via legal processes associated with the divorce after proper notice and provision of the statute requiring them to provide me that information. They claimed I lacked rights to the info. Post-divorce, I'm dissociated with the credit union account. It seems
he’s made no loan payments, hence he and I are both being sued for the amount due--the house used as collateral was foreclosed on over a year ago. Defenses which appear valid to me, meeting legal tests, I think—fall in the areas of BOTH negative and affirmative
defenses. My answer is due in two days, but it seems rules of procedure prohibit my bringing up in court later anything not listed in this answer. My response contains both types of defense, but it seems ridiculous to include both negative and affirmative
defenses. My question, therefore, has several parts: MAY I later bring up a defense I don't file now (Superior Ct, Maricopa County, AZ)? and in addition, if don't just go with a general denial of plaintiff's claims, will also presenting affirmative defenses
decrease the value of negative defenses I present? And I can't get into the law library, so I'm uncertain as to how the burden of proof changes with the defense I use. I’m still reading, but haven’t found the answer to how or if the burden of proof changes
depending on the defense. I welcome an opinion, plus resources I might access from home. In sum: I could use an opinion comparing the potential value of a) a simplified response--general denial, b) fleshed-out response--both types of defense, or c) if use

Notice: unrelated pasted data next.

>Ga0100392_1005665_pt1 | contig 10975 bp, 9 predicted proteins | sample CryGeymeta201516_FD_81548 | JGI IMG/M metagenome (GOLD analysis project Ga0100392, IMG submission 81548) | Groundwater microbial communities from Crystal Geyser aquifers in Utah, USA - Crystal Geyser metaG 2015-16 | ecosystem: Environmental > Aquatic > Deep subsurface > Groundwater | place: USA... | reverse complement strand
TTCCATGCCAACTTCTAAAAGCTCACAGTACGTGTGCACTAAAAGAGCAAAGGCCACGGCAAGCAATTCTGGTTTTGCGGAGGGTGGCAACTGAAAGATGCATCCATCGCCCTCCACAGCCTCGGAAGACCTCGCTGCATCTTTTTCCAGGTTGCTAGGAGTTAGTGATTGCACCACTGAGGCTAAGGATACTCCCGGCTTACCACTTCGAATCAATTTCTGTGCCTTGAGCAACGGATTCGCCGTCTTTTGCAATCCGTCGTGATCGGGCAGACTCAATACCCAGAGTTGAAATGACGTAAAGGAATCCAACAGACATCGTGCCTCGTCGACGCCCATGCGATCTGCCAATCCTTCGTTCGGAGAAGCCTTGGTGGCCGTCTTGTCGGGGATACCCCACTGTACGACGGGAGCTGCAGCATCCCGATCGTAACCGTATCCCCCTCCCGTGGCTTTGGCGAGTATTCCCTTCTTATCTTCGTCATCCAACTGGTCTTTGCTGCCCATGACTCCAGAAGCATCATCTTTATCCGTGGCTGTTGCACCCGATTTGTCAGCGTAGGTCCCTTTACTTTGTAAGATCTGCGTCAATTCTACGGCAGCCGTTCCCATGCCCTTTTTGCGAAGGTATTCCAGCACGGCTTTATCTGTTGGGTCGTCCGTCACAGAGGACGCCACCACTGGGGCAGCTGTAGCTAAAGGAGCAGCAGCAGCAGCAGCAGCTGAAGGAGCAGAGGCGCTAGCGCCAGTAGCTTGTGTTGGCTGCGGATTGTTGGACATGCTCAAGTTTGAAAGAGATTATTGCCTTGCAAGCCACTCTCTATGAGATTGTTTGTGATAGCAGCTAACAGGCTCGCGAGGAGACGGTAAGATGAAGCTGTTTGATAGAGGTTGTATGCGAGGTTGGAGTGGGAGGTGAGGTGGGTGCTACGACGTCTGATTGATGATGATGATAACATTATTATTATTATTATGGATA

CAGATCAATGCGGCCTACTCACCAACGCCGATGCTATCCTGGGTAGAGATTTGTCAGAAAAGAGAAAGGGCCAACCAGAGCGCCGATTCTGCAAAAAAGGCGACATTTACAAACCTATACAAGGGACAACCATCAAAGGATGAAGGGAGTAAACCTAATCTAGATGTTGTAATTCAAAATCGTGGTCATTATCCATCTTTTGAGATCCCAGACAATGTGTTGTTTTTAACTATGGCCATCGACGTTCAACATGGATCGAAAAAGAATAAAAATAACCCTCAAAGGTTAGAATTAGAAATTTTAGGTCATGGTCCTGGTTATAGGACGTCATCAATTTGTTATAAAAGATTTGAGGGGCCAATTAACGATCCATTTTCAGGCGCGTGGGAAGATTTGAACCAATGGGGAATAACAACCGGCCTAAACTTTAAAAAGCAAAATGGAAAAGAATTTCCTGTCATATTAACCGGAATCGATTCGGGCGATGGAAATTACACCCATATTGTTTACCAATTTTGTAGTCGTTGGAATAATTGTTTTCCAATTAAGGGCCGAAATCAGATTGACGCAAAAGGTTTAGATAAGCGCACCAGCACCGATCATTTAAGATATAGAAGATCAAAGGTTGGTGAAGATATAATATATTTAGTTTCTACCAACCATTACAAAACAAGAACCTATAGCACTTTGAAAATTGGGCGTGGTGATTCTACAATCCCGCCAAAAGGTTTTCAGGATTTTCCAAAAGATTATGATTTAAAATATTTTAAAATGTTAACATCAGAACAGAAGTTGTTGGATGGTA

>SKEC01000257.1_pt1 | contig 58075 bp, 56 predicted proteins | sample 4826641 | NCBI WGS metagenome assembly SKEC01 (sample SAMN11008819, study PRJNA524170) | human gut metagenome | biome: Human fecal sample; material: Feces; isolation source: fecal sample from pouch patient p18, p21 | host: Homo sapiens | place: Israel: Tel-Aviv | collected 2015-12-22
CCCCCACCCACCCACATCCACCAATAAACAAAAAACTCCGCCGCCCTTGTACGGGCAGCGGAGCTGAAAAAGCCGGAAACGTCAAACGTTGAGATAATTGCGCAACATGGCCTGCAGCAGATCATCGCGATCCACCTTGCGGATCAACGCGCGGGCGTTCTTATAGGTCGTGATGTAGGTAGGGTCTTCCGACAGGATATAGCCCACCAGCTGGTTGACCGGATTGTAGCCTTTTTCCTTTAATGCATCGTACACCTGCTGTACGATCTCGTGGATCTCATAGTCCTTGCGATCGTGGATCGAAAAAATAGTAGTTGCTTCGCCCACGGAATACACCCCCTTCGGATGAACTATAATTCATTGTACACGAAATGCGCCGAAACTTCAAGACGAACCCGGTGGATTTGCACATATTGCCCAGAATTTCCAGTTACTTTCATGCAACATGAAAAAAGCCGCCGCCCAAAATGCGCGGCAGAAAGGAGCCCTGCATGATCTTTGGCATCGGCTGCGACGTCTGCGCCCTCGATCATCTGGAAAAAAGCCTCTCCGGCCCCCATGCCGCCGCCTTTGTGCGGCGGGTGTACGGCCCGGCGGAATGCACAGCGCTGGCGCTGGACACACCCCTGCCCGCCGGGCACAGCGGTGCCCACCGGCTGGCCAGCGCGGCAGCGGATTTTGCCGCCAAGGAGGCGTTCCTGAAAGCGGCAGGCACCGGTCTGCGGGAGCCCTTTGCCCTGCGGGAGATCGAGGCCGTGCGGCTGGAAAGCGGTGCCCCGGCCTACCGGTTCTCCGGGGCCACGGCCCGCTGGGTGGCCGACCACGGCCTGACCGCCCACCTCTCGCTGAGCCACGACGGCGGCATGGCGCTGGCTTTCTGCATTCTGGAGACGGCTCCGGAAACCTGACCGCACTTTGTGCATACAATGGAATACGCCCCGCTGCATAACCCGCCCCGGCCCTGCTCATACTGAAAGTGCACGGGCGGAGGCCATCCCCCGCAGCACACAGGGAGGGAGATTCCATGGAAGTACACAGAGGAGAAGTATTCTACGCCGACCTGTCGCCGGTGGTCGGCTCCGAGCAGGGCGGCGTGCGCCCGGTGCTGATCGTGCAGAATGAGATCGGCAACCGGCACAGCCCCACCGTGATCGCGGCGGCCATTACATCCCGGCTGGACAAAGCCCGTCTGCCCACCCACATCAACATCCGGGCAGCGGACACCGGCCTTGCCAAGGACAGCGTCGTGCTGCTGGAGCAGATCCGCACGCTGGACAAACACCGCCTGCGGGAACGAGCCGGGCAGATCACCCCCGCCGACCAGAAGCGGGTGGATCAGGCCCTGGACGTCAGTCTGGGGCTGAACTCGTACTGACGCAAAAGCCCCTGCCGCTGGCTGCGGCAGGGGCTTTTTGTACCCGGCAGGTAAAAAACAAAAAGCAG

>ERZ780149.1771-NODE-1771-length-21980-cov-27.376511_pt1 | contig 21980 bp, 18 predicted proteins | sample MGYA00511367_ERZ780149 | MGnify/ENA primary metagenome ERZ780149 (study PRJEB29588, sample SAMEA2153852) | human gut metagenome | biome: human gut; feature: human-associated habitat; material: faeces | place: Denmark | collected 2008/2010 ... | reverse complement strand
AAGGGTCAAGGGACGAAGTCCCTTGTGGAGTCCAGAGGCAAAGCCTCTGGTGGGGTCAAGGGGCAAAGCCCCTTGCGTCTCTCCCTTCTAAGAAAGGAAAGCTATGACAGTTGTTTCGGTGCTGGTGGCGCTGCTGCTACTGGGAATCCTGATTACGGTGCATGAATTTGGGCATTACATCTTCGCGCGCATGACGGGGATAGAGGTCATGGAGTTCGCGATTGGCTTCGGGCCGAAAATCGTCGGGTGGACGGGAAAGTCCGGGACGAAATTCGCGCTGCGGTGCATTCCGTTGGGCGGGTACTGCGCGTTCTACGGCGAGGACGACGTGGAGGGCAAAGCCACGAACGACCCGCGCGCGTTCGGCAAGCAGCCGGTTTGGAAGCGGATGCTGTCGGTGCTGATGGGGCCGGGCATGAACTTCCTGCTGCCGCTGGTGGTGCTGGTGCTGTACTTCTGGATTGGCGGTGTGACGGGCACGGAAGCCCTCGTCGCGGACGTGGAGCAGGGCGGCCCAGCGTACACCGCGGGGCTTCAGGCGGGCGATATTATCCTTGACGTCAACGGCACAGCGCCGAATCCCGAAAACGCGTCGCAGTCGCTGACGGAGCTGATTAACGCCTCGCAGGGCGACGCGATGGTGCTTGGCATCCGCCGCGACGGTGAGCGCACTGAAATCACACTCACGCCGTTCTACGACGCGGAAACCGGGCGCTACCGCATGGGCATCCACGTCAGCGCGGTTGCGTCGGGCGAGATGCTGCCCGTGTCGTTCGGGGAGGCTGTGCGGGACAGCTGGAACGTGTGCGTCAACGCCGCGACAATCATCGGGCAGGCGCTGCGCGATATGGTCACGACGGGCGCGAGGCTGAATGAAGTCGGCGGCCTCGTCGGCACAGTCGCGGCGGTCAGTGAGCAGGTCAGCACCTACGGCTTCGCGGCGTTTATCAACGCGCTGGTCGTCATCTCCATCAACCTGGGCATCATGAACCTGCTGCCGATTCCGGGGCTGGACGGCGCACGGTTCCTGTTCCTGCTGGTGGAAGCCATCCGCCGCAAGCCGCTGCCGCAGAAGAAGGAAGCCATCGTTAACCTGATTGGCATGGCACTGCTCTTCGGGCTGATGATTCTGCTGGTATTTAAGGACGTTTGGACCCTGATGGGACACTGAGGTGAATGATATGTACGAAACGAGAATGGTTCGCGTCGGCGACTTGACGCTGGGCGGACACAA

of one type of defense is preferable, which might be more likely to succeed? I'm aware a reply is NOT legal advice.
Submitted: 1 year ago.
Category: Family Law
Expert:  LawTalk replied 1 year ago.
Good morning, I am unable to assist you in this matter, and I am going to opt out of your question and open this up for other professionals.Your question is being placed back in the question list for other professionals to see, and to respond to. You do not have to stay online for the question to be active. Should another professional pick it up, you should be alerted by email unless you actively disable this feature.There is no need for you to reply at this time as this may "lock" your question back to me, thus inadvertently delaying other professionals' access to it.I apologize for any inconvenience and wish you well in your future.Doug
Customer: replied 1 year ago.
I've located two pieces of the information this question asks for--applicable rules of procedure on introduction of new material after the Answer, and learned that yes, I may use (apparently) contradictory defenses. That shortens this up. I'd still love to know if, from experience, there might be any benefit to using only one form of defense (either affirmative, or negative). I have clear grounds for both, but don't want to use a defense that may tend to totally burn my bridges behind me. I'd also appreciate--if possible--just any other general "takes" on what I've outlined. Any help at all on this would be most appreciated.